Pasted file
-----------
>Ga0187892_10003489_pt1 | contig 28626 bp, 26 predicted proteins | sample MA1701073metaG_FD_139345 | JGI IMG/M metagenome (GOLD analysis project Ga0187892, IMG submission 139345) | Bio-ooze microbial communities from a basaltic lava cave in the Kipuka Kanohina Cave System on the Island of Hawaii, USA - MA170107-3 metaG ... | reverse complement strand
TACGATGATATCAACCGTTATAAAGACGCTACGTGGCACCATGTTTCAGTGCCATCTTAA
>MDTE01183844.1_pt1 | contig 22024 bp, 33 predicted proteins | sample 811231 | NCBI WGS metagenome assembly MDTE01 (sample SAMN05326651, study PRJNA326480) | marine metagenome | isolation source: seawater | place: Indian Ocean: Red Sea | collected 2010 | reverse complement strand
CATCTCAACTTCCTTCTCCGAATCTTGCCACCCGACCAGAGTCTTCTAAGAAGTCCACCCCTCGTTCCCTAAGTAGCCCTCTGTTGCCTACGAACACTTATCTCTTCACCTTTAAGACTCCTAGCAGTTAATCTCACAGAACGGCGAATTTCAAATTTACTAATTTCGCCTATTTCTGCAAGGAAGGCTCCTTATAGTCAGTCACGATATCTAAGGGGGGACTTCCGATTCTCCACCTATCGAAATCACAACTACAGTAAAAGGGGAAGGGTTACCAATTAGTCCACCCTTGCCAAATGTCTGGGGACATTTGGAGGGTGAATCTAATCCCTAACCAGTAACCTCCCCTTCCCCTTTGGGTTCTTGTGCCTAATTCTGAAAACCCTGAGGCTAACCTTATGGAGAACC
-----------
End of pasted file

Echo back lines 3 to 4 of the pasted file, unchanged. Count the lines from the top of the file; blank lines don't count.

>MDTE01183844.1_pt1 | contig 22024 bp, 33 predicted proteins | sample 811231 | NCBI WGS metagenome assembly MDTE01 (sample SAMN05326651, study PRJNA326480) | marine metagenome | isolation source: seawater | place: Indian Ocean: Red Sea | collected 2010 | reverse complement strand
CATCTCAACTTCCTTCTCCGAATCTTGCCACCCGACCAGAGTCTTCTAAGAAGTCCACCCCTCGTTCCCTAAGTAGCCCTCTGTTGCCTACGAACACTTATCTCTTCACCTTTAAGACTCCTAGCAGTTAATCTCACAGAACGGCGAATTTCAAATTTACTAATTTCGCCTATTTCTGCAAGGAAGGCTCCTTATAGTCAGTCACGATATCTAAGGGGGGACTTCCGATTCTCCACCTATCGAAATCACAACTACAGTAAAAGGGGAAGGGTTACCAATTAGTCCACCCTTGCCAAATGTCTGGGGACATTTGGAGGGTGAATCTAATCCCTAACCAGTAACCTCCCCTTCCCCTTTGGGTTCTTGTGCCTAATTCTGAAAACCCTGAGGCTAACCTTATGGAGAACC